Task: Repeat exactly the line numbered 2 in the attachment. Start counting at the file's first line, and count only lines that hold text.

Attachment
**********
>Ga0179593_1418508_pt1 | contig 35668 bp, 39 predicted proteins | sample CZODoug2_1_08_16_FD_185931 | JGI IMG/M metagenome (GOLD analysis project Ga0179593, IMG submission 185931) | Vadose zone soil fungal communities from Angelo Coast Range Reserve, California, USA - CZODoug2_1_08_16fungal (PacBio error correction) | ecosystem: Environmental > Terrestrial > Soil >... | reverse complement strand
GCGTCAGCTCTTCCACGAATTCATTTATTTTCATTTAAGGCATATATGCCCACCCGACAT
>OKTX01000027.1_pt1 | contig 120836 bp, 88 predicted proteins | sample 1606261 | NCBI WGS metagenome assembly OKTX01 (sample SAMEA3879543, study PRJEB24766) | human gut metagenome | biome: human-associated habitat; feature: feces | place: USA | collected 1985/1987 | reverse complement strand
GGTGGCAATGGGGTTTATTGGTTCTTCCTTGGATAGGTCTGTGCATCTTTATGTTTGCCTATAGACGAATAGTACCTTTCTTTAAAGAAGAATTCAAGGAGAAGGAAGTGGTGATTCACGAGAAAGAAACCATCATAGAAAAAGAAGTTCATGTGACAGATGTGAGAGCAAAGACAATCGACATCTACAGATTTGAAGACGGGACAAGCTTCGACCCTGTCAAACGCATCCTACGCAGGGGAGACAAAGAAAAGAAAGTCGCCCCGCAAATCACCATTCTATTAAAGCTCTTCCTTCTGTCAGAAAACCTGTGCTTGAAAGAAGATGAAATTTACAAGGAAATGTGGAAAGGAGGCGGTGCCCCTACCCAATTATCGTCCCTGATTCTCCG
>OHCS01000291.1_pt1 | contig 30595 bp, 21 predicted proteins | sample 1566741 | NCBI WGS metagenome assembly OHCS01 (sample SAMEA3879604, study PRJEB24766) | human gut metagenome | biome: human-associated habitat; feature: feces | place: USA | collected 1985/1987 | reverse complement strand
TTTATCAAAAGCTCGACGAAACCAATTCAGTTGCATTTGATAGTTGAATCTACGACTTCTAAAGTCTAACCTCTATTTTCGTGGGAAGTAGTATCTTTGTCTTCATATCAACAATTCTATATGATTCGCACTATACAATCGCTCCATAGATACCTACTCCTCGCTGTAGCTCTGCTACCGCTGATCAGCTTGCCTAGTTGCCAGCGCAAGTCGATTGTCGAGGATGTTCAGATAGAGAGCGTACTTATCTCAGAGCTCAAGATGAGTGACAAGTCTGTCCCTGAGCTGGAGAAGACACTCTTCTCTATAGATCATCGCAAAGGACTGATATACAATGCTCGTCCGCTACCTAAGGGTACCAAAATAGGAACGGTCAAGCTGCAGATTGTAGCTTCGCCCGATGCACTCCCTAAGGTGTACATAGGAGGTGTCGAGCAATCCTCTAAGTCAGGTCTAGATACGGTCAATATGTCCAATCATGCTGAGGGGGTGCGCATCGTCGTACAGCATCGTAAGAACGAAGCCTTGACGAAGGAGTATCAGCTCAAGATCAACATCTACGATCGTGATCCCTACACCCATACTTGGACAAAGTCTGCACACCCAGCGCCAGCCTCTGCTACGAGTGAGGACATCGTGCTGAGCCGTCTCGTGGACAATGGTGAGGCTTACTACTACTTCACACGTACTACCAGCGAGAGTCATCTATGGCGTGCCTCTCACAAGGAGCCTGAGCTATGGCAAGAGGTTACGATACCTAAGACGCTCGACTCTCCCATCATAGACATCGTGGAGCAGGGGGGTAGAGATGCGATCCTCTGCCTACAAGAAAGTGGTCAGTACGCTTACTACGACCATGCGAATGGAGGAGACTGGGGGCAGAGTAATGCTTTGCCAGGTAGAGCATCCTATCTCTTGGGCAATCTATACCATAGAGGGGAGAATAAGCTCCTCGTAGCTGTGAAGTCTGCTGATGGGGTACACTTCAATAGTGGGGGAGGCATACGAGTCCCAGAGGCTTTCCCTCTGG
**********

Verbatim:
GCGTCAGCTCTTCCACGAATTCATTTATTTTCATTTAAGGCATATATGCCCACCCGACAT